In the face of challenging dairy market conditions in Wisconsin and across the country, Baldwin sent a letter on June 6 to Roberts and Stabenow urging them to protect the economic security of the nation’s dairy farmers and update and expand the dairy safety net in the 2018 Farm Bill to provide better risk management tools for family farmers.
Since 2014, prices have dropped by over a third and dairy farmers have faced these difficult market conditions without a reliable safety net. Baldwin’s changes would fix problems with the old Dairy Margin Protection Program and provide a pathway to new, customizable insurance tools in the future.
Specifically, Baldwin’s reforms would:
- Respond to the costs farmers face — Updates choices for risk coverage that better reflect the costs farmers face to produce their milk.
- Increase Affordability — Lowers the costs for coverage, even on higher quality coverage. Small and medium farmers will get better coverage for a lower cost.
- Target Those Most in Need — Waives administrative fees for beginning, veteran, and underserved farmers.
- Builds on Farmer-Friendly Improvements — Ensures the dairy safety net is responsive to drops in prices and increases in feed costs, by triggering payments monthly. Allows farmers to make changes annually, rather than locking them in to a longer commitment.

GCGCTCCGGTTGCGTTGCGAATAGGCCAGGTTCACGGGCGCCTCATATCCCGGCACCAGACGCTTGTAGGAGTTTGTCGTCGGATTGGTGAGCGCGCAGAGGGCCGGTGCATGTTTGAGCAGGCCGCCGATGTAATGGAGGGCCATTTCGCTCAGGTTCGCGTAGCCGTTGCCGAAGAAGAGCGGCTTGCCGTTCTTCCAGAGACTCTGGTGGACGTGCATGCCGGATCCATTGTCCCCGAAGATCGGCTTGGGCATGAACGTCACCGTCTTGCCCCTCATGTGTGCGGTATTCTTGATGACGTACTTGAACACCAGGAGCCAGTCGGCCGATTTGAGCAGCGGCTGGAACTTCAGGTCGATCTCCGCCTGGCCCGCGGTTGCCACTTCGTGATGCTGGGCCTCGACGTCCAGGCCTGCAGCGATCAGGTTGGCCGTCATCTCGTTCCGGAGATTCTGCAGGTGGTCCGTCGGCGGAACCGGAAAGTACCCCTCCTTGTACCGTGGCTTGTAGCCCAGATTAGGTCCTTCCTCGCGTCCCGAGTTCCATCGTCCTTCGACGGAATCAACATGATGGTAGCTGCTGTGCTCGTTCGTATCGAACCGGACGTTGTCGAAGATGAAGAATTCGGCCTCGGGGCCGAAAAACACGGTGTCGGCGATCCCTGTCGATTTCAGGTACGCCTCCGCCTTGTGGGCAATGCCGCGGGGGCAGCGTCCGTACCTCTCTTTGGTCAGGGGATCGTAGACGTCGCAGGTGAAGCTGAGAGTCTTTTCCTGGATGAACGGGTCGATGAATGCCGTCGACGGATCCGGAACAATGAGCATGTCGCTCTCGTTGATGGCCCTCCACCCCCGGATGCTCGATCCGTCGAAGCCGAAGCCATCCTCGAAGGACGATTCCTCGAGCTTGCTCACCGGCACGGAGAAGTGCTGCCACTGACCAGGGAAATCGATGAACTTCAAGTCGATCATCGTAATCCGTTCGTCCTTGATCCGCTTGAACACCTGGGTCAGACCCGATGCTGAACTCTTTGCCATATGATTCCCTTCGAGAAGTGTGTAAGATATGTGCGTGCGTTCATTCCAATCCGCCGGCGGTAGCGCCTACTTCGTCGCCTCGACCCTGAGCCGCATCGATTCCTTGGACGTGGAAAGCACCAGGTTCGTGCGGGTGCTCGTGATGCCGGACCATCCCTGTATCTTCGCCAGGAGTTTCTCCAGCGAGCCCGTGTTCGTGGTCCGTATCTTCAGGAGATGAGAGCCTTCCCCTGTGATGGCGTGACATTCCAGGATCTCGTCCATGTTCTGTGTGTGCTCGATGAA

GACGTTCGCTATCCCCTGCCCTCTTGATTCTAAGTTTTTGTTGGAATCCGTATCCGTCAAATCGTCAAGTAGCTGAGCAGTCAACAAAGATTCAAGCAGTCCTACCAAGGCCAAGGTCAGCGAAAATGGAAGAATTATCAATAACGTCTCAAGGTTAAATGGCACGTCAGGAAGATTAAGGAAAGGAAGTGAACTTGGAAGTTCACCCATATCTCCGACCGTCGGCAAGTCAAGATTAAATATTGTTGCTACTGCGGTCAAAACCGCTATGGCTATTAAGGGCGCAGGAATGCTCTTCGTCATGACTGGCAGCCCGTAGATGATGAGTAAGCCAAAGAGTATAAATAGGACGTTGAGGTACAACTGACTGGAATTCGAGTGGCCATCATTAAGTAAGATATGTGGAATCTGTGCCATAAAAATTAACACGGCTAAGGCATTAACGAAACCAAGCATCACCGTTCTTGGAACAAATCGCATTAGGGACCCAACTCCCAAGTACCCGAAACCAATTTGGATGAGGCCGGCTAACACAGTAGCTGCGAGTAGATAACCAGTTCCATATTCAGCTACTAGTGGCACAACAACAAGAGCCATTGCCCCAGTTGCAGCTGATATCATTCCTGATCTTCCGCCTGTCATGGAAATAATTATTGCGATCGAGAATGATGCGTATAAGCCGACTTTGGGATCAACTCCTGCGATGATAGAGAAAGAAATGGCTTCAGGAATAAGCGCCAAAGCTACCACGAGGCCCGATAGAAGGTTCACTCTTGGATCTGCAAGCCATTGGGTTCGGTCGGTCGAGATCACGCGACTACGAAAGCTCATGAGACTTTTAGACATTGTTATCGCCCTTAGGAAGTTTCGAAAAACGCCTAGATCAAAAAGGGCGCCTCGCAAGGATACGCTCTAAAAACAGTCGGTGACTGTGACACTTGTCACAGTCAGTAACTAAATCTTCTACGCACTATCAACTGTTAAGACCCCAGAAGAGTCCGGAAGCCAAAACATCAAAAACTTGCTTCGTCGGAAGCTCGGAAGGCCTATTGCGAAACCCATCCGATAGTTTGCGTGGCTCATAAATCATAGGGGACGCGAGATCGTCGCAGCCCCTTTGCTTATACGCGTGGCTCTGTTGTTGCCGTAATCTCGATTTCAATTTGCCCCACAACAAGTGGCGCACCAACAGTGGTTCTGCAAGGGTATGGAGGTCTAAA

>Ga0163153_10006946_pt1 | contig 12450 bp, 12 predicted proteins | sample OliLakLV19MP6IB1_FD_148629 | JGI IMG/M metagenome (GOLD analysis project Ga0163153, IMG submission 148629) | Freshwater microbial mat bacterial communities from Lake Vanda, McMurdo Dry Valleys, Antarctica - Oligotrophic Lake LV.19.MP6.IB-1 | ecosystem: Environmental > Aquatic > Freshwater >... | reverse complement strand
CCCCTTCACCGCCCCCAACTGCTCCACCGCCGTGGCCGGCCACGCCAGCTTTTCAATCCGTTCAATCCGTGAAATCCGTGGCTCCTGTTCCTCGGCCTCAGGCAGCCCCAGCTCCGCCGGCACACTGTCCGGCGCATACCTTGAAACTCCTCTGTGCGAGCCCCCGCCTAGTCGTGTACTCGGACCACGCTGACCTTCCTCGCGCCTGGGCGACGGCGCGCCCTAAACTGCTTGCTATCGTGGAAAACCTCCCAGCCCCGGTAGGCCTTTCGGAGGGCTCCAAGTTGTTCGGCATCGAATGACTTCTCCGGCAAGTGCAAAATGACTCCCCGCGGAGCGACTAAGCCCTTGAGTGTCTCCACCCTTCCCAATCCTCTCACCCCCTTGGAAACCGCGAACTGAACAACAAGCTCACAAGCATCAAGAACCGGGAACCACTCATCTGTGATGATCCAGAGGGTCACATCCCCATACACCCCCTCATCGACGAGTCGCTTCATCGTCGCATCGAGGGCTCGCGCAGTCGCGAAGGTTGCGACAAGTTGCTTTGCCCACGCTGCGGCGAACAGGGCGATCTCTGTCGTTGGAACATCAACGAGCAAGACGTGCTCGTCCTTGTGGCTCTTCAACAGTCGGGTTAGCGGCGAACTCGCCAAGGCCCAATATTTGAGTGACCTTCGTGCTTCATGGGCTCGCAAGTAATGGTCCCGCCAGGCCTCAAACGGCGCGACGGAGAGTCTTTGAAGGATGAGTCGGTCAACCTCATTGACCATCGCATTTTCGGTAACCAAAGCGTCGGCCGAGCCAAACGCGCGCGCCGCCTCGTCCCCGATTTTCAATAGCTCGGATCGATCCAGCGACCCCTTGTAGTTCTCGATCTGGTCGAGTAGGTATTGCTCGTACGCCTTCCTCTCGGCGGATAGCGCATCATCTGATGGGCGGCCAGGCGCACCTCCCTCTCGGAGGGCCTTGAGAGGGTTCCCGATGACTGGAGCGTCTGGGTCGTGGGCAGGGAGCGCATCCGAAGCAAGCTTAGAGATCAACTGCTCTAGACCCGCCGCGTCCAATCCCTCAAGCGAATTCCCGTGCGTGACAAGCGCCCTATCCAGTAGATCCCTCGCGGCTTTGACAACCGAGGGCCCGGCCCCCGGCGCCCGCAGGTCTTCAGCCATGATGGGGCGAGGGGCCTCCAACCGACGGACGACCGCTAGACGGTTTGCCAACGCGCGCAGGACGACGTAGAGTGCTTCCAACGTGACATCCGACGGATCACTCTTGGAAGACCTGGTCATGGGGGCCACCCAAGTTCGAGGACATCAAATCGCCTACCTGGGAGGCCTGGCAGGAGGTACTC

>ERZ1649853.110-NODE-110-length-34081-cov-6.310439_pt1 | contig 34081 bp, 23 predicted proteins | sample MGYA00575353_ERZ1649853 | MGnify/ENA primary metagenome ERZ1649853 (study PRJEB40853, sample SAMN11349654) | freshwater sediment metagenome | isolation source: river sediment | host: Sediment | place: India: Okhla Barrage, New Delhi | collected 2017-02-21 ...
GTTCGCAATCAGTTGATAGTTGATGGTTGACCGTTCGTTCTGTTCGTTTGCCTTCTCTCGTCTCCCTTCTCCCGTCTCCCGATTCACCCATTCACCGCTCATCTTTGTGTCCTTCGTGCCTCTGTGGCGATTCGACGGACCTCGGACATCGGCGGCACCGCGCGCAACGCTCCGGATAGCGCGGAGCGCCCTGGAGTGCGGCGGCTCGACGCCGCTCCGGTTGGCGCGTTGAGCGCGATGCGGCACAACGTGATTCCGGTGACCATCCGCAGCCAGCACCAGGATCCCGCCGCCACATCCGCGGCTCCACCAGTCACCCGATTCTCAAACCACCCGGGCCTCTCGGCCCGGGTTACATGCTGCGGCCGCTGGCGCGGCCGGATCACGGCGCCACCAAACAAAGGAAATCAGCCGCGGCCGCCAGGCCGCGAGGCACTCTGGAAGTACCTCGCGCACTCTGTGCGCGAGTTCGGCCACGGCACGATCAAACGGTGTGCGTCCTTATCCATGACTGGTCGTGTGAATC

- Allows for New Opportunities for Insurance — Continues important reforms made in the budget bill to allow for the development of new dairy insurance tools in the future, including the creation of customizable dairy risk management tools.
"From revitalizing small towns, to promoting good stewardship of our land and water, to expanding local food economies, this Farm Bill is a major bipartisan victory," said Stabenow.
The hemp industry was excited to see Senate Majority Leader Mitch McConnell's Hemp Farming Act of 2018, in its entirety, included in the Farm Bill. That means should the Farm Bill be signed into law as currently drafted, hemp would be permanently removed from the purview of the Controlled Substances Act, according to U.S. Hemp Roundtable.